In early November, I did a whirlwind trip with business visits in Melbourne (Australia) and Bangalore (India). I obviously had a lot of time in the air, as my travel took me across the Pacific Ocean (LAX-MEL), the Indian Ocean (MEL-BLR) and over the Middle East/ Europe/ Atlantic Ocean (BLR-AUS). Before heading out, I looked at the pile of books on my desk to evaluate which one I was going to dive into. I picked Extreme Medicine, by Kevin Fong MD. It was a holiday gift from Pearl, our daughter.
I read a quarter of the book on each leg of my trip and finished it over Thanksgiving. Being a person that is interested in medicine and scientific innovation, I greatly enjoyed the varied subjects that the author covered. I specifically enjoyed how these built up to an area that the author is quite passionate about, i.e. medicine, the human body and space travel. All of which was put forward in the context of a story about specific people in history (chronologically), and the leaps the physicians took that changed the field of medicine. Some of the physicians experienced many failures along the way, as was detailed in the section about heart surgery exploration, and almost gave up hope. These stories are episodes in time, so each chapter/ section of the book is like a short story or non-fiction novella.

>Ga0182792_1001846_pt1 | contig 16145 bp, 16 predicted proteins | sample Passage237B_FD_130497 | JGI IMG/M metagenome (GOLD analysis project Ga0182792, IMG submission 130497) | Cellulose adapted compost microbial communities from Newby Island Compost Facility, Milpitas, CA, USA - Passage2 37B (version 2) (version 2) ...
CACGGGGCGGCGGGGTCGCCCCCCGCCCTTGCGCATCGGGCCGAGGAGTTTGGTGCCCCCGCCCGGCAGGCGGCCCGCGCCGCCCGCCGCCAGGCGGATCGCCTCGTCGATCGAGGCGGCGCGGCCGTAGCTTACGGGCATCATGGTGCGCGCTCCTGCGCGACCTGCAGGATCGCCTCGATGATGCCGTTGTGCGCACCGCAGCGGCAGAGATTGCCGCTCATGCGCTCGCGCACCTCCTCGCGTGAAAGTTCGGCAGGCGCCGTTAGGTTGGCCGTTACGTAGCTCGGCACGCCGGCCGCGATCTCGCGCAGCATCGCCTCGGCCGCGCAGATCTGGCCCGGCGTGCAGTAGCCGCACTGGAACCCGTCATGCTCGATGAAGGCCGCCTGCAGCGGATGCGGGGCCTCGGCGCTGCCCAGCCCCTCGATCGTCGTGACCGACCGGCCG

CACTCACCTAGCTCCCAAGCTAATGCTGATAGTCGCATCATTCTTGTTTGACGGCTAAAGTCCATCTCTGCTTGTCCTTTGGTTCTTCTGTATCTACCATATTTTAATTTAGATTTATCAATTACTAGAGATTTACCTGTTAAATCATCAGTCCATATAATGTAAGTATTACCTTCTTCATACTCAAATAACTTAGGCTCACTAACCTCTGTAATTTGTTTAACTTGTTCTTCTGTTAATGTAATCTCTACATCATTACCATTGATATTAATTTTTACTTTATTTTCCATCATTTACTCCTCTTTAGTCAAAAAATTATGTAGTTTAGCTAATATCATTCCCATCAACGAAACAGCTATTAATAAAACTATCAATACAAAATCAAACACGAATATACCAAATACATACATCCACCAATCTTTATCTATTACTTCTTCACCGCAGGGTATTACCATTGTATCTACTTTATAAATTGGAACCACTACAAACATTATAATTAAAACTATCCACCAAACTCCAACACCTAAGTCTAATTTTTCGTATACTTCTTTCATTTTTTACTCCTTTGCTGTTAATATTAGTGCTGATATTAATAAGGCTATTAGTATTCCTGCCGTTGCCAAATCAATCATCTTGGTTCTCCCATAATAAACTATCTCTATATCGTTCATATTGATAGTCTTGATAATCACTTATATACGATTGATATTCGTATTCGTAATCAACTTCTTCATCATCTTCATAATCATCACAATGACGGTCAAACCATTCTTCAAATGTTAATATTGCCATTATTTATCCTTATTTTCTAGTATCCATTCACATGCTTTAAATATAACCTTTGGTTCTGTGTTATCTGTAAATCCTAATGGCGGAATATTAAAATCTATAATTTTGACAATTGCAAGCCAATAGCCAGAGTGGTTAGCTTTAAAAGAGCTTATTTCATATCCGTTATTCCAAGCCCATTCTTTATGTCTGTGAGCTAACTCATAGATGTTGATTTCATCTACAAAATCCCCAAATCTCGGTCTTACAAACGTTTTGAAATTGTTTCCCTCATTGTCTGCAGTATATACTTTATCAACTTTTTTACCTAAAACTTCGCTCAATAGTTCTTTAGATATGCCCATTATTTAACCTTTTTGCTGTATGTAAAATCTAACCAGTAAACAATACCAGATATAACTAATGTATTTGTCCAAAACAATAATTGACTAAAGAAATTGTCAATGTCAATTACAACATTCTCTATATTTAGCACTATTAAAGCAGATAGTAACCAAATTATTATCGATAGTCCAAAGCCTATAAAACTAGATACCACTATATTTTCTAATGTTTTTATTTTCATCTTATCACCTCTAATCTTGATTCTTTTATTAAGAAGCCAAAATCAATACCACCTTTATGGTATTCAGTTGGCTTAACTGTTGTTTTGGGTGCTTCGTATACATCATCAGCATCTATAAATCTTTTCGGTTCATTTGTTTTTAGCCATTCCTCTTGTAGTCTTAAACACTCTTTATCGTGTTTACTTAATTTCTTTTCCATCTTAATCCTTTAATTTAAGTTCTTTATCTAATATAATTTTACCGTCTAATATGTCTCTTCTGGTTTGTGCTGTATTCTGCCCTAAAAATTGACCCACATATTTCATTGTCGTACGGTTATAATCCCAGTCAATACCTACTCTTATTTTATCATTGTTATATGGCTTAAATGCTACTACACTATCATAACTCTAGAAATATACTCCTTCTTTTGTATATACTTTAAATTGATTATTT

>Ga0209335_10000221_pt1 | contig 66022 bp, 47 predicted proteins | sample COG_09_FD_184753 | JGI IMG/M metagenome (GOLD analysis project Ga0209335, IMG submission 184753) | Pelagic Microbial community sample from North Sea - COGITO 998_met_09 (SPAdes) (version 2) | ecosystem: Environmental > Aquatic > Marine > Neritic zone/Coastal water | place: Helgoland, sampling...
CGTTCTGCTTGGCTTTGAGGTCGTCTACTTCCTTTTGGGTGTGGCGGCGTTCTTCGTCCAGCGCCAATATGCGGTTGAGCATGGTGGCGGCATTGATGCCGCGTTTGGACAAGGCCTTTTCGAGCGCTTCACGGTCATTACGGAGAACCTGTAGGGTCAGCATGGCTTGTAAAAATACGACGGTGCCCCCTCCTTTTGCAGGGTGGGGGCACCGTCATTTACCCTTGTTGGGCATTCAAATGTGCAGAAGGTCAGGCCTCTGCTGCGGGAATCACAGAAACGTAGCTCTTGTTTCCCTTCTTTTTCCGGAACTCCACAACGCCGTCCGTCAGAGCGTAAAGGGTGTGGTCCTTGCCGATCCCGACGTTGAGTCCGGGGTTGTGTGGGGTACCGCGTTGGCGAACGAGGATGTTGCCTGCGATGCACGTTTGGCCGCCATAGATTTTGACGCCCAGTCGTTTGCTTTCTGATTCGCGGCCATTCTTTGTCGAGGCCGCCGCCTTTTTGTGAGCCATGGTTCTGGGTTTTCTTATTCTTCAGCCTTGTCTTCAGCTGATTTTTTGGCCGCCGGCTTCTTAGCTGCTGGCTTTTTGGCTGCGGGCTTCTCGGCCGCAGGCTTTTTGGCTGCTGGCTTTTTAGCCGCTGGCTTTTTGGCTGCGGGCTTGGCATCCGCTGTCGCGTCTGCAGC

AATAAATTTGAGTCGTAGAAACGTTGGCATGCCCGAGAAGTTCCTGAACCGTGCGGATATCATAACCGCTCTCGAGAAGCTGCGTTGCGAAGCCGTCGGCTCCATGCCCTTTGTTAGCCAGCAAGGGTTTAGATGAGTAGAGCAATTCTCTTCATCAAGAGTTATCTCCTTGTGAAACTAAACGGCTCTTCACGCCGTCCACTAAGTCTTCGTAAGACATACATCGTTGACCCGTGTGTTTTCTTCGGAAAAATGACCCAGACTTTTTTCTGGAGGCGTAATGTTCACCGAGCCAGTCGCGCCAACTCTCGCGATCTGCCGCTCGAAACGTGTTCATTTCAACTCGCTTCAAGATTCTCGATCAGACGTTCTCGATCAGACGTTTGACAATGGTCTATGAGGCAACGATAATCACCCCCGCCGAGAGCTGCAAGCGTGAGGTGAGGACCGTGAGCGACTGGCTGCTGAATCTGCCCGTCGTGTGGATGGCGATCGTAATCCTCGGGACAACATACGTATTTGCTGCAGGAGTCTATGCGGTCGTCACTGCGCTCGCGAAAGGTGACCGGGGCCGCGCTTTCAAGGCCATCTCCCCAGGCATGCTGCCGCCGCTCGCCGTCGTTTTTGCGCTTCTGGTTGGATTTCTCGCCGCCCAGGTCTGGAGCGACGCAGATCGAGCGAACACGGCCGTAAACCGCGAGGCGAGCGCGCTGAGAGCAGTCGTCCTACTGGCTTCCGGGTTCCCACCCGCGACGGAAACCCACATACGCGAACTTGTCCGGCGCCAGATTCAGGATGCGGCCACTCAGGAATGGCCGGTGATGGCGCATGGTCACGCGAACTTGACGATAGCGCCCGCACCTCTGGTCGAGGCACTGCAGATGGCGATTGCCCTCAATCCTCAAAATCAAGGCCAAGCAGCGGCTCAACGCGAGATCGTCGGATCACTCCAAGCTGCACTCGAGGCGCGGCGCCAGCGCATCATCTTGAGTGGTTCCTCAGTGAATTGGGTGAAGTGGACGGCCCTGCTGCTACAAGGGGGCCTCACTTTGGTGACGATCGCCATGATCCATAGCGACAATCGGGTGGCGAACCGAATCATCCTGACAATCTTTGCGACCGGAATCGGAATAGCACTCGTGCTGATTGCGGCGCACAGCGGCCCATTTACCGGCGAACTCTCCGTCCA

Obviously having an interest is medicine is a motivation for reading this book, but I think both history buffs and aerospace aficionados would enjoy reading about the medical innovations that have helped make traveling around the world mundane and space travel possible. I doubt in my life time that human travel to Mars will ever be for the masses, but I do hope that space exploration continues beyond our orbit.
In the meantime, I look forward to Dr. Fong’s next book and am thankful my daughter found this book.
PS: You can listen to an interview with Dr. Fong about his book on NPR and you can also follow him on twitter.